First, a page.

Well, no. But there's the utility of having a handy strawman theory in opposition to her own instead of the real theories paleoanthropology has worked with. The actual theories used in paleoanthropology have grown stronger and had large amounts of refinement due to new information; replacing those with her own strawman allows her to claim that not having any new information confirm her idea for decades is a big plus whereas in the real world it's clear this is a minus. There's also the uncomfortable reality that not only has much of the AAT/H "fact" base been eroded by new finds, many of those "facts" were known to be untrue at the time they were first used by AAT/H proponents! (Examples include but are not restricted to the diving reflex and salt hunger)

"2. “The hominids could not have lived by the water because of crocodiles.”

She does her usual thing re predators, the same dismissal of the problem she's tried since she first started addressing this problem (some 2 1/2 decades after she started writing about the idea). She's seen my writing on this, so she knows better, but still does the same ol' same ol'. At least she no longer calls crocodiles "hypothetical", which was her first attempt to dismiss the problem. (And it's not just crocodiles but also sharks as well as a variety of microorganisms.) I won't repeat the info on my pages on predators, go there for the specifics.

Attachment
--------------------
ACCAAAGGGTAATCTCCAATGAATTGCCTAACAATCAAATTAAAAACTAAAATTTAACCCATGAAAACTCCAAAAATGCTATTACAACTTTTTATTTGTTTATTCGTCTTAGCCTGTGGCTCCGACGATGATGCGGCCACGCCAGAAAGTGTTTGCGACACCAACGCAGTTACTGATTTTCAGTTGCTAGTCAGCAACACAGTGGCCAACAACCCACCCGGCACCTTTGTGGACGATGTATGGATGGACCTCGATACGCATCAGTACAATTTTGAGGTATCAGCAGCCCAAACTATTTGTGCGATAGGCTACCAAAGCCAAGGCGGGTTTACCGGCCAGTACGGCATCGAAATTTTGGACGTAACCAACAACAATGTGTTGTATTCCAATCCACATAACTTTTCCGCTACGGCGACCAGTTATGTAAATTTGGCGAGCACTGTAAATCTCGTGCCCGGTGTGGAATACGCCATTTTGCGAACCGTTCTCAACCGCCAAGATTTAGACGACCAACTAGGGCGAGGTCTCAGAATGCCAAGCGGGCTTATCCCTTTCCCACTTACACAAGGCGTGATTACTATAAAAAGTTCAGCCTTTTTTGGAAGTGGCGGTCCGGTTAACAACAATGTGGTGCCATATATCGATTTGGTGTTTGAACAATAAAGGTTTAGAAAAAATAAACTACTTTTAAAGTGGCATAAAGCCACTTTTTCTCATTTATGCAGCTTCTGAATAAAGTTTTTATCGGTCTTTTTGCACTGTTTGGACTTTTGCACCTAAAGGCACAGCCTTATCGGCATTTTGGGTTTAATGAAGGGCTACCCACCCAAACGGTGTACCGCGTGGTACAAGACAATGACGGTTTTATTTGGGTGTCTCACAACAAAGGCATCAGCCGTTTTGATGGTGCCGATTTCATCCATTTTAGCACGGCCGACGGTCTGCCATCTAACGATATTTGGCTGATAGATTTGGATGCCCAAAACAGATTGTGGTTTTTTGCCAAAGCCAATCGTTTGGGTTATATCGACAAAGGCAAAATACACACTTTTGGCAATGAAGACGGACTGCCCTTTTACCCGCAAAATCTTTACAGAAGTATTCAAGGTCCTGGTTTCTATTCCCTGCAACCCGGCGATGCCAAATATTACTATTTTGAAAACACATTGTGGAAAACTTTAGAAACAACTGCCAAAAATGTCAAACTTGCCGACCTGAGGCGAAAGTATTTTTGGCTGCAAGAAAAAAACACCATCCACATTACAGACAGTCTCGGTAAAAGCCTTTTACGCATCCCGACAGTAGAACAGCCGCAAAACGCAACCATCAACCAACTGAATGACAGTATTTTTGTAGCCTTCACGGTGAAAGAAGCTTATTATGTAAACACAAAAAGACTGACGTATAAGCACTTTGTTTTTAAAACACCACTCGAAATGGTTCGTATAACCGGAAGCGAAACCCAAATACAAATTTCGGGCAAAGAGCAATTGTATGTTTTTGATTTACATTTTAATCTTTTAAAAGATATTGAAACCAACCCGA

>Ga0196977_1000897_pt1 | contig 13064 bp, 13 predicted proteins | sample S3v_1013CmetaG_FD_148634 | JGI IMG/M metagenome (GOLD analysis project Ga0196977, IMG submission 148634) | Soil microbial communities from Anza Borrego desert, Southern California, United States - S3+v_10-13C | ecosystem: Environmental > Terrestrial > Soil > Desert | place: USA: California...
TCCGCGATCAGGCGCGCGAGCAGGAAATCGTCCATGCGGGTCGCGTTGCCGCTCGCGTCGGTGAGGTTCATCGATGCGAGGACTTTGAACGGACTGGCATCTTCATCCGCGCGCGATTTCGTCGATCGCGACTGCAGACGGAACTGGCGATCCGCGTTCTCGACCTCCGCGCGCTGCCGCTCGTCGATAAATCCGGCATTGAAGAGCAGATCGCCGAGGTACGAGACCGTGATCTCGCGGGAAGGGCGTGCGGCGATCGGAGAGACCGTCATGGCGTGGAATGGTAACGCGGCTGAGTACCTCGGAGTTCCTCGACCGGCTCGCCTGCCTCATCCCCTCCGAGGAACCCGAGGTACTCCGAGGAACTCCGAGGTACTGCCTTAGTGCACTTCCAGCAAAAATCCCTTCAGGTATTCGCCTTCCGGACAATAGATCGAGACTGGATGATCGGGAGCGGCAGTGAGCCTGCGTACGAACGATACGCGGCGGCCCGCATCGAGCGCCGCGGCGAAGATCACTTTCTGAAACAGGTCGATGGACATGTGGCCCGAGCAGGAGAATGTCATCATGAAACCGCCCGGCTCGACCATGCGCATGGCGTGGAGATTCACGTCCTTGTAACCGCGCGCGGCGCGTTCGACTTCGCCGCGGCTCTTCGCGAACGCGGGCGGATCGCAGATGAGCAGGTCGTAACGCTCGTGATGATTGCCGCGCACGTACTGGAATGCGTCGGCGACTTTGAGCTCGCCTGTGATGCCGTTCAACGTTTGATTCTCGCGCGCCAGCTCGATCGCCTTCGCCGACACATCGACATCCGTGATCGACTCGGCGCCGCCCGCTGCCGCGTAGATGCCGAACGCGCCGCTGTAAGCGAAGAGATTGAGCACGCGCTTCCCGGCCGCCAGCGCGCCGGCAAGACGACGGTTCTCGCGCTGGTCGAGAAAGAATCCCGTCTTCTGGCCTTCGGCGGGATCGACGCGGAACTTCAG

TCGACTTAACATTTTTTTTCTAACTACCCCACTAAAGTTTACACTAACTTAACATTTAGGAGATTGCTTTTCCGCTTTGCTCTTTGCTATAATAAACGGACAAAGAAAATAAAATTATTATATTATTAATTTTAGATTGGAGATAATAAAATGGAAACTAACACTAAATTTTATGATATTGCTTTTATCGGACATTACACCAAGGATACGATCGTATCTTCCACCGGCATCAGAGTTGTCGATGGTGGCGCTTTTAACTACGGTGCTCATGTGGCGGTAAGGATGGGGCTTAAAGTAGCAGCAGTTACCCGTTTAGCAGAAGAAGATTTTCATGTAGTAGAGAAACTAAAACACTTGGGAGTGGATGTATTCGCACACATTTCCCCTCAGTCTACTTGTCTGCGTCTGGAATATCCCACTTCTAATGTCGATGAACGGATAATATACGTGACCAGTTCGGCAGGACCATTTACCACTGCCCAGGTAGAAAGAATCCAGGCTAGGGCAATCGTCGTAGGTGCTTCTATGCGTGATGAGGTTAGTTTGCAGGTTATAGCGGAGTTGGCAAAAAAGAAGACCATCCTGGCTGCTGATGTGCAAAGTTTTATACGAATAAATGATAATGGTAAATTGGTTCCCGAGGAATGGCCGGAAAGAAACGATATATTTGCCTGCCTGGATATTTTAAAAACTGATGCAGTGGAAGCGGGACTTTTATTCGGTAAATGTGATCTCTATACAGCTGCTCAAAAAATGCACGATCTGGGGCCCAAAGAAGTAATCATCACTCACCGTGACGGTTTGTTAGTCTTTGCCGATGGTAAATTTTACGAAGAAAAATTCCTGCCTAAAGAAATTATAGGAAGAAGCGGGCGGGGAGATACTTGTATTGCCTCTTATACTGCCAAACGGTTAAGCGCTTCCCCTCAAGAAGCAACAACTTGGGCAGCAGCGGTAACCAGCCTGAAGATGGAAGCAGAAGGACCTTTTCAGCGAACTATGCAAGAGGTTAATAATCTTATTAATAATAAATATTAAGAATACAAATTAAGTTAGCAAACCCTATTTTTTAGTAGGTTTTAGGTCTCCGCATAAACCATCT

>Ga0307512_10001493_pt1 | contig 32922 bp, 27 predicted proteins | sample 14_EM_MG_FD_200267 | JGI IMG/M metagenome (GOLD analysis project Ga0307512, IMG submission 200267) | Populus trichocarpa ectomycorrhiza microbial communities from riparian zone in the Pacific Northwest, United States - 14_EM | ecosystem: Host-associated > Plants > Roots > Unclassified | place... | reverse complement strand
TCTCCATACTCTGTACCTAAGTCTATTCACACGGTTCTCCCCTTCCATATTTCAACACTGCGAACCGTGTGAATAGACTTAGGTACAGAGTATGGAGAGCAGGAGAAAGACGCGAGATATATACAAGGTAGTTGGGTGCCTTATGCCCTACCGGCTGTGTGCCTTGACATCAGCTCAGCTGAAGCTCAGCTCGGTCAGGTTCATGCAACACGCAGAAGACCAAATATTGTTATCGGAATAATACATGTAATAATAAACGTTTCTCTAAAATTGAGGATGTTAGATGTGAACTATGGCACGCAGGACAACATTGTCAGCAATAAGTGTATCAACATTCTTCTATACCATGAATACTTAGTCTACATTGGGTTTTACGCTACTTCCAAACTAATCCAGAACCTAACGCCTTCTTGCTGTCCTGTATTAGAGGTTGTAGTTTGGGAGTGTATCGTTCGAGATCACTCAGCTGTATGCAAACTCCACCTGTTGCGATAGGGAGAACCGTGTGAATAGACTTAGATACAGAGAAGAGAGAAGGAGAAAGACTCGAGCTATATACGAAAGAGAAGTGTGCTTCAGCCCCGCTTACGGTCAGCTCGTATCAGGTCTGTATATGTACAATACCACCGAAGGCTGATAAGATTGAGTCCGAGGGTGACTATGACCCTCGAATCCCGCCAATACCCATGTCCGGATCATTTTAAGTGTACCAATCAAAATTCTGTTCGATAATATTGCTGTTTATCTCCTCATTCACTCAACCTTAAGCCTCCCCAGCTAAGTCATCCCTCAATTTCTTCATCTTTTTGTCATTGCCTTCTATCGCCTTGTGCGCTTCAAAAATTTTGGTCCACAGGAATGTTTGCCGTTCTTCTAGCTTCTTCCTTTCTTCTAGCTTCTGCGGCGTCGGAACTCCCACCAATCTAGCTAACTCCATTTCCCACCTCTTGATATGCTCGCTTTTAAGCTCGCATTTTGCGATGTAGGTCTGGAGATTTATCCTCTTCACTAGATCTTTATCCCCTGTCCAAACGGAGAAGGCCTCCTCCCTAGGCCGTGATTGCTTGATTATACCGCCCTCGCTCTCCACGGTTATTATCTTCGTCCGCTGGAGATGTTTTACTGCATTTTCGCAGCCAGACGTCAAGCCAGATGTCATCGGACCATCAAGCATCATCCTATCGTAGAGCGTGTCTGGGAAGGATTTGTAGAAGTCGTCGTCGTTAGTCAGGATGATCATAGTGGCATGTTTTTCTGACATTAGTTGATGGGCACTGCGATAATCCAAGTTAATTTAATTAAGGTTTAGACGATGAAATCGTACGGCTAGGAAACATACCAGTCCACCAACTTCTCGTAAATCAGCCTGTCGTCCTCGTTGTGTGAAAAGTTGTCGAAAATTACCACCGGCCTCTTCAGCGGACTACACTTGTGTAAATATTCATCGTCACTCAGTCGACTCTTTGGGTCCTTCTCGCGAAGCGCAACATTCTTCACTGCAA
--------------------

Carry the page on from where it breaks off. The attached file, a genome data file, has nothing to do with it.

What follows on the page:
"3. “If our ancestors had been aquatic we would be more stream-lined.”

Makes sense since it's a common aquatic and semi-aquatic trait. In answer she says we are streamlined, which is a mainstay of the AAT/H originating with Alister "Humans are shaped like boats" Hardy, and she does so by describing the picture of a diver she used in her 1982 book, The Aquatic Ape. It's nonsense. Copying from my Hardy page which describes this picture: Morgan has offered as evidence a picture of a human in bathing suit and cap diving with her arms held before her versus a picture of a sitting chimpanzee. But a more direct comparison, of similar poses, would show two animals with shoulders which jut out, rather spoiling the streamlining. The motions we use when swimming upset this streamlining even more, as opposed to the very different types of motions seen in aquatic animals. And while whales and seals are actually streamlined via their fat deposits (otters too, which carry much of their fat in their tails which aids their streamlining), the fat deposits of humans stick out in the most inconvenient way when it comes to being streamlined. Breasts, buttocks, all that fat just makes our shapes a bit too lumpy to be streamlined.

"4. “Morgan keeps changing her story. In the beginning she said one thing, now she is saying another.”

Well, it's more like she says the same thing even after it's pointed out to her that she's wrong on the facts, and she claims to have dropped things but doesn't. There is the ZING!ability problem I mention in the logical Fallacies section on my "General Problems with the AAT/H" page, but that isn't so much saying one thing then and another now as it is saying whatever comes to mind to counter one objection and then pretty much immediately saying another, contrary, thing to counter another objection (this is the ad hoc fallacy.)